This makes the "constexpr implies __host__ __device__" patch look slightly questionable: two translation units defining the same constexpr function will mangle that function differently depending on whether the translation unit is built with CUDA support enabled. That will cause you to get duplicates of static locals and the like (but I suppose you do anyway between the host and the device, so maybe that's not much more broken than it would be regardless).

The breakage seems to be worse than this. :( Eigen seems to do the following:

foo.h:
  #ifdef __CUDACC__  // If compiling CUDA code
  #define HOST_DEVICE __host__ __device__
  #else
  #define HOST_DEVICE
  #endif

  HOST_DEVICE void foo();

foo.cc:  // Compiled as CUDA
  HOST_DEVICE void foo() { ... }

bar.cc:  // *Not* compiled as CUDA
  #include "foo.h"
  void bar() { foo(); }

With this patch, foo() has a different mangled name in foo.o and bar.cc, and
we're hosed.

If we think this use-case is reasonable (I think it is?) I think this means
that we cannot mangle host device functions differently when doing host
compilation. That seems to restrict us to saying that H and HD functions with
the same signatures cannot overload. This leaves us with two options:

  1. No overloading between HD and H or D functions with the same signature.

    I don't see how to do this while still letting constexpr be HD; the issue is that there are constexpr std math functions which we want to overload for device. We could let constexpr be something other than HD, but if that new thing can overload with D, then I think we still have the same problem.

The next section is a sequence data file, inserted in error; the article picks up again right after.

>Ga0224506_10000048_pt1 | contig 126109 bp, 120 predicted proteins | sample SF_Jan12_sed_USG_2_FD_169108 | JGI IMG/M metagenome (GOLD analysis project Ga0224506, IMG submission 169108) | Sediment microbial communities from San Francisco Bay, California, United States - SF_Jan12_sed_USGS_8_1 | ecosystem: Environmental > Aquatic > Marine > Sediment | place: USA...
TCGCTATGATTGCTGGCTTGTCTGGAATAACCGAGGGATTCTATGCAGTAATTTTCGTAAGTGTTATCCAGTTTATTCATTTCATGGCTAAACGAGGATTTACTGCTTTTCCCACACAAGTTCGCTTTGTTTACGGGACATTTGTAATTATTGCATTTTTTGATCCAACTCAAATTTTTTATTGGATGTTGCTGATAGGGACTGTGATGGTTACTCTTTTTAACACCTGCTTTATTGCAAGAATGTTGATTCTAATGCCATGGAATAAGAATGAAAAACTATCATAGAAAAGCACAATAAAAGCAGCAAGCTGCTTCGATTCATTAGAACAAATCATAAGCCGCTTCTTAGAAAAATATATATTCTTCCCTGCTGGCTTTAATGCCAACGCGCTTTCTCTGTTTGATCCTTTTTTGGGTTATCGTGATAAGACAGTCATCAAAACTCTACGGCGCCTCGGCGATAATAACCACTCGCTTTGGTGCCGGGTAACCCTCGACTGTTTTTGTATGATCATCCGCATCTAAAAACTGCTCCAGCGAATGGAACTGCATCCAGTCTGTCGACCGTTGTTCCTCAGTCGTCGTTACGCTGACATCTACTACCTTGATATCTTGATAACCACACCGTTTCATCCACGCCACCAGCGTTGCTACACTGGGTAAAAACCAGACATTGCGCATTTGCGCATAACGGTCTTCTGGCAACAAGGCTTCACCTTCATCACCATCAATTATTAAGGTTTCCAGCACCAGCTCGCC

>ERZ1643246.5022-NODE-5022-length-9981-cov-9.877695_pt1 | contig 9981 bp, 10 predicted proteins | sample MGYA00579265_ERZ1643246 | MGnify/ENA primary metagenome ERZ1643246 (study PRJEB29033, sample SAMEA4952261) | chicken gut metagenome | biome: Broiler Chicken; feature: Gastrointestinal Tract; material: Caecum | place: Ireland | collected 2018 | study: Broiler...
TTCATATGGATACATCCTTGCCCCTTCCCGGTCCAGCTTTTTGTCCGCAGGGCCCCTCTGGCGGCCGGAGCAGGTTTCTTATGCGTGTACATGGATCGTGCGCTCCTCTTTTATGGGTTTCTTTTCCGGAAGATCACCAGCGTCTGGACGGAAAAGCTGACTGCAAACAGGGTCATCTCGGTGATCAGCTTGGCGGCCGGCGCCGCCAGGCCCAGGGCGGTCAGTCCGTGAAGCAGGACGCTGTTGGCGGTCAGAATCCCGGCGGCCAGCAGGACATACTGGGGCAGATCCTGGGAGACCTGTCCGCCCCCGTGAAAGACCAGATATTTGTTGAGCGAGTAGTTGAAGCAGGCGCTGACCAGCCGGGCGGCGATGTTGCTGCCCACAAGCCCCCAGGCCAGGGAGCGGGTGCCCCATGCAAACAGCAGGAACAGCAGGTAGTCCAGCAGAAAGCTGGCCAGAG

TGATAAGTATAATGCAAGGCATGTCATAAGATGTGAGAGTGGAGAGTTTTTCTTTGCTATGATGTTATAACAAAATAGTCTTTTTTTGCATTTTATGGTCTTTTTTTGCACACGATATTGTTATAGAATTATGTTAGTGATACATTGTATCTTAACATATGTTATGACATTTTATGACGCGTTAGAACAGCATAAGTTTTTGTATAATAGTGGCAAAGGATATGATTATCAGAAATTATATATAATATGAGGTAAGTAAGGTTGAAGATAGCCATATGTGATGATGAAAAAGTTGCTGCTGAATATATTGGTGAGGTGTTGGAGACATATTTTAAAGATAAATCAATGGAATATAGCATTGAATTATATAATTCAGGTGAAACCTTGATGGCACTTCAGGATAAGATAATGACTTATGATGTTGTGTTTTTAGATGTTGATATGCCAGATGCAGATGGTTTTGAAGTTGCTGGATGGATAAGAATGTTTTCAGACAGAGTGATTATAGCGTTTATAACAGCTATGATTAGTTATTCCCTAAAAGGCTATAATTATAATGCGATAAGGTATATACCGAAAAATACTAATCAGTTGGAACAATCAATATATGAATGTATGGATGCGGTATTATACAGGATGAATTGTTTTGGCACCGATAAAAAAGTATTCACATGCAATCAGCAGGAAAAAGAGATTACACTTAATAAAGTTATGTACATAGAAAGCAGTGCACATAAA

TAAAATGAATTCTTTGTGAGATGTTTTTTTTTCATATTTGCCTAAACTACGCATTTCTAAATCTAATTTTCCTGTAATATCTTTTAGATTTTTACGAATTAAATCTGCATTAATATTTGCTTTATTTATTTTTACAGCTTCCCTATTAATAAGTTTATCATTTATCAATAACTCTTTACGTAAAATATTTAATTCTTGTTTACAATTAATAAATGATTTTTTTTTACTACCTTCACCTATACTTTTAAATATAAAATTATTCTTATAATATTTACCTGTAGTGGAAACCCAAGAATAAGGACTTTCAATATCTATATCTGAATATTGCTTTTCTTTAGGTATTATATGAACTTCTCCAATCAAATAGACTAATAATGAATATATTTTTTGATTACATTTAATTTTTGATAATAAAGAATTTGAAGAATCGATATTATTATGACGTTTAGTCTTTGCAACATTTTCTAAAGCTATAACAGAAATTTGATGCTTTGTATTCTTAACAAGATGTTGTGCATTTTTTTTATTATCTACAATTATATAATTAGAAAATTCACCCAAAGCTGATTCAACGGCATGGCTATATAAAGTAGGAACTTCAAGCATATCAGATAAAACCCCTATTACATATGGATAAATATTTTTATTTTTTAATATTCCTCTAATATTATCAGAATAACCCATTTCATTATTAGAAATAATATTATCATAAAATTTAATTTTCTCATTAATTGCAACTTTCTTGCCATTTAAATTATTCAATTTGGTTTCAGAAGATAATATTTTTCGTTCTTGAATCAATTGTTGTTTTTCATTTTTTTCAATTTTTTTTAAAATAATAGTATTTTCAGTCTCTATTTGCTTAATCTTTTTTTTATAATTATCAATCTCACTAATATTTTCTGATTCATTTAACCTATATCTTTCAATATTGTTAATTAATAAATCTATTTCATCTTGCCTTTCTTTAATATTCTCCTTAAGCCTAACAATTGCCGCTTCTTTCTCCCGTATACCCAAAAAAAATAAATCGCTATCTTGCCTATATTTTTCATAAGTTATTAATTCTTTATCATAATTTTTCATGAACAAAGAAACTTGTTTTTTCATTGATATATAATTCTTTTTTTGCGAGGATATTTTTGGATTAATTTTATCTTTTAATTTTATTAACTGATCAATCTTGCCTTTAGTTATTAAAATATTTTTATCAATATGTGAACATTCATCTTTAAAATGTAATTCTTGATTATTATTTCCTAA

2. No overloading between HD and H, but OK to overload HD and D.

    If we did this, we'd still need to give D functions a different mangled name. But we don't have this problem of referencing symbols defined in a file compiled in CUDA mode from a file compiled without CUDA.

    tra pointed out a problem with this, which is that if someone (say, nvidia) gave us a C++ library consisting of precompiled device code plus headers, we wouldn't be able to link with it, because we would use different mangling.

    I also don't like this because it's inconsistent to say HD can overload D but not H. But that's a minor point at this point.

Richard, what do you think? Maybe you have an alternative idea?

It seems like we have the following constraint: on host, no attributes must mangle the same as __host__ __device__ and constexpr (and probably __global__?).

Are there any others? What do we need to do to be ABI-compatible with NVCC? (And is that possible if we allow __host__ to overload __host__ __device__?)